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Schools: Truancy

Volume 718: debated on Tuesday 6 April 2010


Asked By

To ask Her Majesty’s Government what is the latest truancy rate for schools in England and Wales.

My Lords, attendance rates are the highest ever recorded, with more than 70,000 more pupils in school every day than in 1996-97. Information is collected on authorised and unauthorised absence. Unauthorised absence includes unexplained or unjustified absence such as lateness, unauthorised holidays during term time and truancy. In 2008-09, the percentage of half-days missed through unauthorised absence in England in maintained primary schools was 0.64 per cent. In state-funded secondary schools it was 1.49 per cent and in specialist schools it was 2.14 per cent.

My Lords, I thank the noble Baroness for that Answer. At the same time, I should like her to consider that some 67,000 children miss school every day. Is it not high time that we got bureaucracy off the backs of schools and gave head teachers and teachers full authority locally to tackle truancy, not “unauthorised absence”?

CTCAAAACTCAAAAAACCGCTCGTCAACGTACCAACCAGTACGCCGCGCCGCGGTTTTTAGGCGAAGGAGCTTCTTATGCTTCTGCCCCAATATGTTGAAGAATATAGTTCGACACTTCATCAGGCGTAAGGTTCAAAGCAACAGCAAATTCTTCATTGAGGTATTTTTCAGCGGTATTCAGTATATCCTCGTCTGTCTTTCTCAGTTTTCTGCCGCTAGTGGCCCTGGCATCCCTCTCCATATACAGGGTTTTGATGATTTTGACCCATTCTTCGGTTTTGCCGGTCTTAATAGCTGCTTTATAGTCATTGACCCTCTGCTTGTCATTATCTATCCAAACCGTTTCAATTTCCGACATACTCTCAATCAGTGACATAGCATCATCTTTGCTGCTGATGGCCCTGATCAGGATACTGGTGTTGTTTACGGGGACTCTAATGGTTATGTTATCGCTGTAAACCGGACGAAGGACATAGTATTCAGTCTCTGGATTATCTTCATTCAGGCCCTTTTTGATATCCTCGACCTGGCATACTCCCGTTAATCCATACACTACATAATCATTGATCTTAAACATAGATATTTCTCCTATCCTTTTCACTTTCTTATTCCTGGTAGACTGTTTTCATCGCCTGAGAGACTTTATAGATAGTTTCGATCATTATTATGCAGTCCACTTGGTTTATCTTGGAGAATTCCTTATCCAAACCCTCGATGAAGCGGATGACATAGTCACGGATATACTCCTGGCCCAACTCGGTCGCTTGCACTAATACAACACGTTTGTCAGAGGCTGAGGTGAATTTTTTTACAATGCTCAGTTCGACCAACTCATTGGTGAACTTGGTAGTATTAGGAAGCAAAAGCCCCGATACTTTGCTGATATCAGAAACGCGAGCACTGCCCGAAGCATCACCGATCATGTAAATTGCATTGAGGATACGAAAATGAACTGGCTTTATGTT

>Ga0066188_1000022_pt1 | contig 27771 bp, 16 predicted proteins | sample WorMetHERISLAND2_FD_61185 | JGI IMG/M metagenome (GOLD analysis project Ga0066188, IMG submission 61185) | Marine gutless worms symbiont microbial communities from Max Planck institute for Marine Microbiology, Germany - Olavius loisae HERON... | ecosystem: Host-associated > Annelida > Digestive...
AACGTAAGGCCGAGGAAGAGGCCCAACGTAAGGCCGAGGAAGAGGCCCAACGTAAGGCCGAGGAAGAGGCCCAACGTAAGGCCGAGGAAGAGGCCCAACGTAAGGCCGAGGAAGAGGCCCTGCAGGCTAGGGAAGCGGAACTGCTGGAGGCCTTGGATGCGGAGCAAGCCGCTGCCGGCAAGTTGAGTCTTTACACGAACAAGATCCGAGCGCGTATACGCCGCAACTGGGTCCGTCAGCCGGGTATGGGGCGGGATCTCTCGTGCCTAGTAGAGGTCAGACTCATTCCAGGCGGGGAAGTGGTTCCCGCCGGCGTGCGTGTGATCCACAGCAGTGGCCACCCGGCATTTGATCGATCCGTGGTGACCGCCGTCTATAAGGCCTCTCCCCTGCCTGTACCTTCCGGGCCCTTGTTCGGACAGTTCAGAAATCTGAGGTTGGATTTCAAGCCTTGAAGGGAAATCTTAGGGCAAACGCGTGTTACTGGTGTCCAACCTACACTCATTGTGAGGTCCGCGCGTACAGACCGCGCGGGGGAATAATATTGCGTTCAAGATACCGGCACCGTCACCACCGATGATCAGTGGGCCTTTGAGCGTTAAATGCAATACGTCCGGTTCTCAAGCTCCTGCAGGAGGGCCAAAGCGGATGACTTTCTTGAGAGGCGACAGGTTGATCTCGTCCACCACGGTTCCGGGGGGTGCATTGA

My Lords, the important thing is to get children and young people attending school. That is why this Government have focused on driving up attendance. That means encouraging parents not to take holidays during term time and making sure that any kind of absence that is not absolutely necessary is not authorised by schools. That is why I am particularly proud that we can say now that attendance at schools is at its highest rate since records began.

Is there any correlation between truancy figures and those schools that have home-school outreach workers? What will the Government do to ensure that every school can afford at least one of these officers, who can work not just with the school and parents, but also with other agencies such as the Youth Justice Board?